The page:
by Maria J. Dass
THE premise that Parliament has to be called for a vote of no-confidence against the prime minister (PM) to be passed is too simplistic, said advocate and solicitor Tommy Thomas. He was responding to an interview published on Thursday in theSun with constitutional law expert Prof Dr Shad Saleem Faruqi who said that under the Constitution [Article 43(4)], it is Parliament, and not the Agong, which must dismiss the PM.
Article 43(4) of the Constitution reads: If the PM ceases to command the confidence of the majority of the members of the House of Representatives, then, unless at his request the Yang di-Pertuan Agong dissolves Parliament, the prime minister shall tender the resignation of the cabinet.
“However, for Shad’s interpretation to be correct, Article 43(4) ought to read like this: If the Prime Minister is defeated on a motion of confidence in the House of Representatives, then…” Thomas said.
If Shad’s interpretation is right, it was limited to only one occasion and one fact pattern – that the matter needs to be brought to the Dewan Rakyat, he said, adding that the broad scope of the Constitution allowed for other methods to be applied.
“I accept the method Shad mentioned as the traditional method and the first method of preference; where I am disagreeing is that it is not the only method,” he said in an interview last Friday.
He said Article 43(4) represented the Reid Commission report draft and maintained its original form and essentially codified the British Constitutional principle that awards the Agong the exact same powers as the British monarch has. He said nearly all Commonwealth countries had persons who were in similar positions to the British monarch and had the same powers. India, being a republic, has a president while Australia and New Zealand have governors-general to represent the Queen.
So what are the other methods instead of a no-confidence vote?
Thomas: To answer this we have to first look at the fact that in almost every Commonwealth nation, there is a supreme head, a constitutional monarch. In Malaysia, it is the Agong as stipulated in Article 32(1) of the Federal Constitution. This supreme head has to be above politics and serve the role of stabilising the nation, especially in a time of crisis like this.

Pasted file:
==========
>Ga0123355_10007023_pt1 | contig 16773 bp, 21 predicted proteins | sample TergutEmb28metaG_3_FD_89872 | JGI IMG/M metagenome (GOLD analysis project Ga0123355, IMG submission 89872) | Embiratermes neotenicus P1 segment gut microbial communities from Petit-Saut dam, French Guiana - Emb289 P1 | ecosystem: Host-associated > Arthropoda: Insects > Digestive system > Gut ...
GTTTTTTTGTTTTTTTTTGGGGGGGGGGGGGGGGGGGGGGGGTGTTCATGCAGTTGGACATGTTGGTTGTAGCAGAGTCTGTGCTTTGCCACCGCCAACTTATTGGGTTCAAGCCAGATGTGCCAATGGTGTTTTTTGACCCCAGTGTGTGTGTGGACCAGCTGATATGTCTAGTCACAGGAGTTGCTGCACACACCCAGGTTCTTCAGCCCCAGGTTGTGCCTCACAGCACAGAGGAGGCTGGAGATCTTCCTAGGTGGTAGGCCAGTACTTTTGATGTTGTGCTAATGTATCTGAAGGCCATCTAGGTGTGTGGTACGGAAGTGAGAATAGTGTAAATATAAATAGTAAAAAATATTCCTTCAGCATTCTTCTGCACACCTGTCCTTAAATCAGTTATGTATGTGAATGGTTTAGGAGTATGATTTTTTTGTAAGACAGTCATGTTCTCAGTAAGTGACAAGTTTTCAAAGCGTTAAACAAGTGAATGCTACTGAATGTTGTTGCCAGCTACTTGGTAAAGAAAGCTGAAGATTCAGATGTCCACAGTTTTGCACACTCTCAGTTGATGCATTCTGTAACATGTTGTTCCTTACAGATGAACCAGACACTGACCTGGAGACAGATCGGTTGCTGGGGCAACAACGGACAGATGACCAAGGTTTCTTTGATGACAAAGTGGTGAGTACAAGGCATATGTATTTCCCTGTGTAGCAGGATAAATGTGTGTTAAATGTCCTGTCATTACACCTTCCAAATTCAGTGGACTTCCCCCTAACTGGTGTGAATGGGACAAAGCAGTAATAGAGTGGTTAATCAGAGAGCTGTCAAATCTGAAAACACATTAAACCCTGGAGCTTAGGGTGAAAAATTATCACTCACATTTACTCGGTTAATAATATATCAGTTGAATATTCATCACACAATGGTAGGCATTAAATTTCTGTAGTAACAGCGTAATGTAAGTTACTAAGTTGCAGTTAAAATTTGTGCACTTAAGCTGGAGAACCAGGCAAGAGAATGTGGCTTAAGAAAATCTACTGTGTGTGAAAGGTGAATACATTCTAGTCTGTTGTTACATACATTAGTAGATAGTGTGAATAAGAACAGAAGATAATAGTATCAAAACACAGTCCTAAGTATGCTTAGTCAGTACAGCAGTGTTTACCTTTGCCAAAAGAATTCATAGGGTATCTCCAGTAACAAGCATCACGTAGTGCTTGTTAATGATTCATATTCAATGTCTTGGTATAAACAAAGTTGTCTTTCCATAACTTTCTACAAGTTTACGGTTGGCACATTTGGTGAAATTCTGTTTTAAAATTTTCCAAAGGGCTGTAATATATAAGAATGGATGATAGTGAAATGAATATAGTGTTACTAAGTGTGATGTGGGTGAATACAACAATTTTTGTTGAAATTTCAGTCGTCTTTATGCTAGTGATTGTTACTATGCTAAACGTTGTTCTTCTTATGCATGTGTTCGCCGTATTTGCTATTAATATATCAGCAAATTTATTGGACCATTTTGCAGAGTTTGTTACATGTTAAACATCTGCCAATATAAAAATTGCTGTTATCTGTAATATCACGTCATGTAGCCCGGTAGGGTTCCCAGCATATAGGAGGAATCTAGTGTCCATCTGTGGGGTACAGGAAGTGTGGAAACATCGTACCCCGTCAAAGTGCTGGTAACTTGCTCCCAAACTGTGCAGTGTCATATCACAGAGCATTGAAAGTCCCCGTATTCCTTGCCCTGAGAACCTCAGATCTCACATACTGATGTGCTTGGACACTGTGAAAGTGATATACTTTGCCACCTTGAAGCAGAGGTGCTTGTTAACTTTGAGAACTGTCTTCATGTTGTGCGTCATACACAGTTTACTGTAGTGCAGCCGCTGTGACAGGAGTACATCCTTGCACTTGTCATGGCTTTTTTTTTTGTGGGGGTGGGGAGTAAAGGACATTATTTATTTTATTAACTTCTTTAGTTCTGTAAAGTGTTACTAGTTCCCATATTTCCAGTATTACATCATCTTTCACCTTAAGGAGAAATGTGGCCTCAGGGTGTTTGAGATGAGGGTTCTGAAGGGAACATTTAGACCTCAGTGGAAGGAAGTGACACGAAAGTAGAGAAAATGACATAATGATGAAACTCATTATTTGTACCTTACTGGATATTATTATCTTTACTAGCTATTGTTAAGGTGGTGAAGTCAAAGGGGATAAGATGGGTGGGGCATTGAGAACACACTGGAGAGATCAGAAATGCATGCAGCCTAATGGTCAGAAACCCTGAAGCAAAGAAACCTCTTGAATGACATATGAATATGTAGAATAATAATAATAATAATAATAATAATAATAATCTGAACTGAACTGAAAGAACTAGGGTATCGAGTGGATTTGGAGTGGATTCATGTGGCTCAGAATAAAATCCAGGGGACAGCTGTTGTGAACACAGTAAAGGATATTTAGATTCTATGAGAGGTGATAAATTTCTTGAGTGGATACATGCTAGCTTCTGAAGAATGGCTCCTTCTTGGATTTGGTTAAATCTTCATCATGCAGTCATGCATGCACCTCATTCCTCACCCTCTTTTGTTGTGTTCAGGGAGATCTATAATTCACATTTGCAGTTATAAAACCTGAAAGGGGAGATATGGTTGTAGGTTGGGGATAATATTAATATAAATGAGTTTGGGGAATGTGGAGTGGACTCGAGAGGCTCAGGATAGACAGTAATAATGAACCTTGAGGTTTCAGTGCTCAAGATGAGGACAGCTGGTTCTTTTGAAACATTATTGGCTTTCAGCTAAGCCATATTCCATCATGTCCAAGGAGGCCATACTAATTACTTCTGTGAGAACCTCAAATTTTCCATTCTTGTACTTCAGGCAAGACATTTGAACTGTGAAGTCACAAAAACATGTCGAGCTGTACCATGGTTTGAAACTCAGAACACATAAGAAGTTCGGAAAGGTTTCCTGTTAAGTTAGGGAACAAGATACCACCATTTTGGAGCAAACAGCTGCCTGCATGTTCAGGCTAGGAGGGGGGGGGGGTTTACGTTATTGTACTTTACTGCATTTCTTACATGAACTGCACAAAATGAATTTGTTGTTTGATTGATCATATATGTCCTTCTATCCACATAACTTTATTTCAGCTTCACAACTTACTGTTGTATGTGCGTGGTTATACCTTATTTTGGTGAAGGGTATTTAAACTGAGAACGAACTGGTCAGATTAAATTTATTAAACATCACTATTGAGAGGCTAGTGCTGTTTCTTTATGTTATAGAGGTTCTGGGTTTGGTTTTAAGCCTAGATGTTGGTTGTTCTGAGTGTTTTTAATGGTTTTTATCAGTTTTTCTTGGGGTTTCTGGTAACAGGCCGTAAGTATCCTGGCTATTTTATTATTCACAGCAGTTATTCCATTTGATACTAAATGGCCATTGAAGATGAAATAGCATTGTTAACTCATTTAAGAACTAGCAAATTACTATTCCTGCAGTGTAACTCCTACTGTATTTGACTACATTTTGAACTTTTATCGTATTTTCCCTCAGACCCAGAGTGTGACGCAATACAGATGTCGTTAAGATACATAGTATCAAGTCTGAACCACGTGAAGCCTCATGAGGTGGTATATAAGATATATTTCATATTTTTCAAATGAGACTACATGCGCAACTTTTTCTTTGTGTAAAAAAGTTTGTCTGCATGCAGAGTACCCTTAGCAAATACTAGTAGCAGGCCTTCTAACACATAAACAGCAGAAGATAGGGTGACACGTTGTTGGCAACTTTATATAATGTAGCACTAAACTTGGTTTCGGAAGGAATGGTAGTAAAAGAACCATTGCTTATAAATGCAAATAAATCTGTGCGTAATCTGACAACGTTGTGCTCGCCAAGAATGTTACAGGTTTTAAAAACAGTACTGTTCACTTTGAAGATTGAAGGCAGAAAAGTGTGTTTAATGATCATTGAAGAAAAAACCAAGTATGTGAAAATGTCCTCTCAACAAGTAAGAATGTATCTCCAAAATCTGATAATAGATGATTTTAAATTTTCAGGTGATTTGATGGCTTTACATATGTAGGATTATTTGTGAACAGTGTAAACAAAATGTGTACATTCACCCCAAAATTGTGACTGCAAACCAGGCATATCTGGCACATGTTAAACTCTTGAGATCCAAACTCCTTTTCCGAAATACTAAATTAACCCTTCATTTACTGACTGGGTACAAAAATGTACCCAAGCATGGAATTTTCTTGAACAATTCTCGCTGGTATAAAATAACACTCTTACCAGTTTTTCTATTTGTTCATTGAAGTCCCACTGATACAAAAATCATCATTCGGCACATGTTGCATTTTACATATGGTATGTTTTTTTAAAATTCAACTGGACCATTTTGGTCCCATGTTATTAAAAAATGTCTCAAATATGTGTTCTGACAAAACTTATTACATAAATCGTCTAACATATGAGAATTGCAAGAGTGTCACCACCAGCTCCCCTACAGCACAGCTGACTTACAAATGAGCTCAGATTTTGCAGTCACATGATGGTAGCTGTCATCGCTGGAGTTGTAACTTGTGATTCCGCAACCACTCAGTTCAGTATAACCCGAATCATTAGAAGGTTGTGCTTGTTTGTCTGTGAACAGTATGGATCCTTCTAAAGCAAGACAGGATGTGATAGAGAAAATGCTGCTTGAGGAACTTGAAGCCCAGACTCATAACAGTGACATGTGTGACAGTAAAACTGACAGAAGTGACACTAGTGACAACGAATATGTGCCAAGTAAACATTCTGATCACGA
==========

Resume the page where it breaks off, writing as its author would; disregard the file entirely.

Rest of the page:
Article 43(2)(a), which states that the Yang di-Pertuan Agong shall first appoint PM to preside over the cabinet a member of the House of Representative who in his judgment is likely to command the confidence of the majority of the members of that House, leaves the discretion of appointing the PM to the Agong.
The King has to take the advice of the PM 99.999% of the time according to Article 40(1); however the Agong may act in his discretion to appoint the PM and to withhold the consent to a request for the dissolution of Parliament according to Article 40(2).
In some situations he doesn’t take the PM’s advice because the advice may be self-serving. In the case where a PM does not enjoy the support of the majority, his self-serving advice may be to “keep me, don’t sack me”.
So in these situations and in times of trouble, the King should look above the advice and speak up in the interest of the nation.
As a constitutional monarch, the Agong cannot remove the PM unless he is convinced that the PM has lost the confidence of the majority of Dewan Rakyat members as stipulated in Article 43(4) and 40(3).
If the events in 43(4) occur, then the PM can be dismissed if he doesn’t resign.
The provisions in the Constitution give the King a very broad discretion, but he cannot act as a dictator as there are restraints to his absolute discretion. For example, he cannot appoint you or me to be PM because of the simple reason that we are not members of the lower house. That tells you straight away that the choice is limited to 222 people.
How does the King exercise his discretion if there is no vote of no-confidence?
A written and signed declaration signed by the majority members of the lower house, where if a member/members of Parliament sees him and produce documents to show that more than the majority needed have signed a declaration of no confidence.